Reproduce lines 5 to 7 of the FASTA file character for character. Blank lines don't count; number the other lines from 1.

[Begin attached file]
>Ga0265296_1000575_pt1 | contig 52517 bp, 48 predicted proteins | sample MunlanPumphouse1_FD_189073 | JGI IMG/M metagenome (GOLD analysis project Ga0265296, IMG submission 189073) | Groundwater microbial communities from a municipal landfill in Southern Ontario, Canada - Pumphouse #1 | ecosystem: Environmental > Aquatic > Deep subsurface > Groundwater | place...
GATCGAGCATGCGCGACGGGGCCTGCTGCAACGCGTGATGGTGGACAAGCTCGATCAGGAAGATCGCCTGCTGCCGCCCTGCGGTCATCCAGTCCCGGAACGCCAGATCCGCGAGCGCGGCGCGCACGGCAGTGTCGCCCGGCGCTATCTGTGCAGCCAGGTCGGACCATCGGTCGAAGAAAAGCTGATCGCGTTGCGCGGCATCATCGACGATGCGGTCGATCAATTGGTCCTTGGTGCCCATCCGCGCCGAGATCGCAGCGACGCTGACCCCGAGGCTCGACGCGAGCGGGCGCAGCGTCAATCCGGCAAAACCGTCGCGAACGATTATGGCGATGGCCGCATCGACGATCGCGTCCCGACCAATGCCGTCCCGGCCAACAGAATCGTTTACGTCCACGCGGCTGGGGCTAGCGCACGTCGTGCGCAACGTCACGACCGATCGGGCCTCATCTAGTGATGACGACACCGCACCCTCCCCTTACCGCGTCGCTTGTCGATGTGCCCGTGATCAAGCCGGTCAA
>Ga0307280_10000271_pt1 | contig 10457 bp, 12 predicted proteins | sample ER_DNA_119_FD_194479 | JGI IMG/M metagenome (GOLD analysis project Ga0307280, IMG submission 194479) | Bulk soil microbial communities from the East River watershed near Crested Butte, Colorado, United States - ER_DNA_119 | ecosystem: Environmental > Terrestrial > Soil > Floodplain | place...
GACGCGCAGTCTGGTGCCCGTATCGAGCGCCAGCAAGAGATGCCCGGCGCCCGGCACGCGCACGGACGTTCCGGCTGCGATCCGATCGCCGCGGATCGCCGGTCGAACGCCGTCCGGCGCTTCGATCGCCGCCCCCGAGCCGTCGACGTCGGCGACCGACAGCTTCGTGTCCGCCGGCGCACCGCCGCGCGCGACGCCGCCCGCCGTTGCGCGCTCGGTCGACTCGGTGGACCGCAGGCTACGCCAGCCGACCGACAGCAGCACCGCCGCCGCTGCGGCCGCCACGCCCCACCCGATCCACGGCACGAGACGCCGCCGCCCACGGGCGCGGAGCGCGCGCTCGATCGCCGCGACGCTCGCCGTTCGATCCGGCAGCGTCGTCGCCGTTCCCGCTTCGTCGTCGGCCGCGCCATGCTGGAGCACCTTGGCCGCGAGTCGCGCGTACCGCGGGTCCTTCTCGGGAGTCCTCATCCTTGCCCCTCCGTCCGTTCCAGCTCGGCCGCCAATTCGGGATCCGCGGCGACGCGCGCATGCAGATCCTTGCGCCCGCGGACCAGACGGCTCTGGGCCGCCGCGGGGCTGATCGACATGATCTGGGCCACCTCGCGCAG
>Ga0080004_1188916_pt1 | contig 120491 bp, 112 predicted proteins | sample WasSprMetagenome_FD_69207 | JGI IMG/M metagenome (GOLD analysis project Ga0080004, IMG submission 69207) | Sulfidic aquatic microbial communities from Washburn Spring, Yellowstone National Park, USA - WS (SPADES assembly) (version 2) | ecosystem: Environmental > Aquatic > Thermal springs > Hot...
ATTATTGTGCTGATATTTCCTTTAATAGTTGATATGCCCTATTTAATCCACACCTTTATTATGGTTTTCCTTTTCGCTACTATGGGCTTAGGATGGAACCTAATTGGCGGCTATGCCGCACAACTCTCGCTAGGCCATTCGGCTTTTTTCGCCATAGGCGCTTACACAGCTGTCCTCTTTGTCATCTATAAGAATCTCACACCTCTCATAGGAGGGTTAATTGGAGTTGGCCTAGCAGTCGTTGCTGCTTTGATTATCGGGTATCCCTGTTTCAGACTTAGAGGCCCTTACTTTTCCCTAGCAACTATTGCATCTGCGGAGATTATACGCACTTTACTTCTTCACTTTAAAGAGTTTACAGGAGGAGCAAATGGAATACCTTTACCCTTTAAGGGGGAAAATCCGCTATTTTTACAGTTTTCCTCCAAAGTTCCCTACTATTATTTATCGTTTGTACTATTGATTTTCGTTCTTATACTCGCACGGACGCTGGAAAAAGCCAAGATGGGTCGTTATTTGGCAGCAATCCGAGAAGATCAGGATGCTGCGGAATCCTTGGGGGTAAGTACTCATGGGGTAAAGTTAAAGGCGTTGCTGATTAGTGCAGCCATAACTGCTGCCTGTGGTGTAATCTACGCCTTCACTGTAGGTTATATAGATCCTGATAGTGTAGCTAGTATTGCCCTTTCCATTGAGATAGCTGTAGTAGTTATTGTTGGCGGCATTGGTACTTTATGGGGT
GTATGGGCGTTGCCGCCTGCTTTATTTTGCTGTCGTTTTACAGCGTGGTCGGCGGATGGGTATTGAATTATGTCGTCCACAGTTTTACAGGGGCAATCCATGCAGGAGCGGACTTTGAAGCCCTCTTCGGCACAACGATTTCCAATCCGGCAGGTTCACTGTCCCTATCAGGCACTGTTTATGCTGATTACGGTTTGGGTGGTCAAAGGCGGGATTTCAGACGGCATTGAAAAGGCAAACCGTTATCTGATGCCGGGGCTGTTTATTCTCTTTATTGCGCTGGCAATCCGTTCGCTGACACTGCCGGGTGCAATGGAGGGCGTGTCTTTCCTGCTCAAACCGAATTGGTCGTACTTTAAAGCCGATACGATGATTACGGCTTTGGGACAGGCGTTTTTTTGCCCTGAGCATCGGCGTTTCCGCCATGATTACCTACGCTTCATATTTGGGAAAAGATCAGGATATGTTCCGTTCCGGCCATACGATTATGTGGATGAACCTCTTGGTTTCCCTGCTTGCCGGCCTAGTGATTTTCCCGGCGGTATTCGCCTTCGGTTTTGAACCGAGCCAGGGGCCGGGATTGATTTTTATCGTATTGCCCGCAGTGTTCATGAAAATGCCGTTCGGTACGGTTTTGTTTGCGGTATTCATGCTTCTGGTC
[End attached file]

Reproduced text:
>Ga0080004_1188916_pt1 | contig 120491 bp, 112 predicted proteins | sample WasSprMetagenome_FD_69207 | JGI IMG/M metagenome (GOLD analysis project Ga0080004, IMG submission 69207) | Sulfidic aquatic microbial communities from Washburn Spring, Yellowstone National Park, USA - WS (SPADES assembly) (version 2) | ecosystem: Environmental > Aquatic > Thermal springs > Hot...
ATTATTGTGCTGATATTTCCTTTAATAGTTGATATGCCCTATTTAATCCACACCTTTATTATGGTTTTCCTTTTCGCTACTATGGGCTTAGGATGGAACCTAATTGGCGGCTATGCCGCACAACTCTCGCTAGGCCATTCGGCTTTTTTCGCCATAGGCGCTTACACAGCTGTCCTCTTTGTCATCTATAAGAATCTCACACCTCTCATAGGAGGGTTAATTGGAGTTGGCCTAGCAGTCGTTGCTGCTTTGATTATCGGGTATCCCTGTTTCAGACTTAGAGGCCCTTACTTTTCCCTAGCAACTATTGCATCTGCGGAGATTATACGCACTTTACTTCTTCACTTTAAAGAGTTTACAGGAGGAGCAAATGGAATACCTTTACCCTTTAAGGGGGAAAATCCGCTATTTTTACAGTTTTCCTCCAAAGTTCCCTACTATTATTTATCGTTTGTACTATTGATTTTCGTTCTTATACTCGCACGGACGCTGGAAAAAGCCAAGATGGGTCGTTATTTGGCAGCAATCCGAGAAGATCAGGATGCTGCGGAATCCTTGGGGGTAAGTACTCATGGGGTAAAGTTAAAGGCGTTGCTGATTAGTGCAGCCATAACTGCTGCCTGTGGTGTAATCTACGCCTTCACTGTAGGTTATATAGATCCTGATAGTGTAGCTAGTATTGCCCTTTCCATTGAGATAGCTGTAGTAGTTATTGTTGGCGGCATTGGTACTTTATGGGGT
GTATGGGCGTTGCCGCCTGCTTTATTTTGCTGTCGTTTTACAGCGTGGTCGGCGGATGGGTATTGAATTATGTCGTCCACAGTTTTACAGGGGCAATCCATGCAGGAGCGGACTTTGAAGCCCTCTTCGGCACAACGATTTCCAATCCGGCAGGTTCACTGTCCCTATCAGGCACTGTTTATGCTGATTACGGTTTGGGTGGTCAAAGGCGGGATTTCAGACGGCATTGAAAAGGCAAACCGTTATCTGATGCCGGGGCTGTTTATTCTCTTTATTGCGCTGGCAATCCGTTCGCTGACACTGCCGGGTGCAATGGAGGGCGTGTCTTTCCTGCTCAAACCGAATTGGTCGTACTTTAAAGCCGATACGATGATTACGGCTTTGGGACAGGCGTTTTTTTGCCCTGAGCATCGGCGTTTCCGCCATGATTACCTACGCTTCATATTTGGGAAAAGATCAGGATATGTTCCGTTCCGGCCATACGATTATGTGGATGAACCTCTTGGTTTCCCTGCTTGCCGGCCTAGTGATTTTCCCGGCGGTATTCGCCTTCGGTTTTGAACCGAGCCAGGGGCCGGGATTGATTTTTATCGTATTGCCCGCAGTGTTCATGAAAATGCCGTTCGGTACGGTTTTGTTTGCGGTATTCATGCTTCTGGTC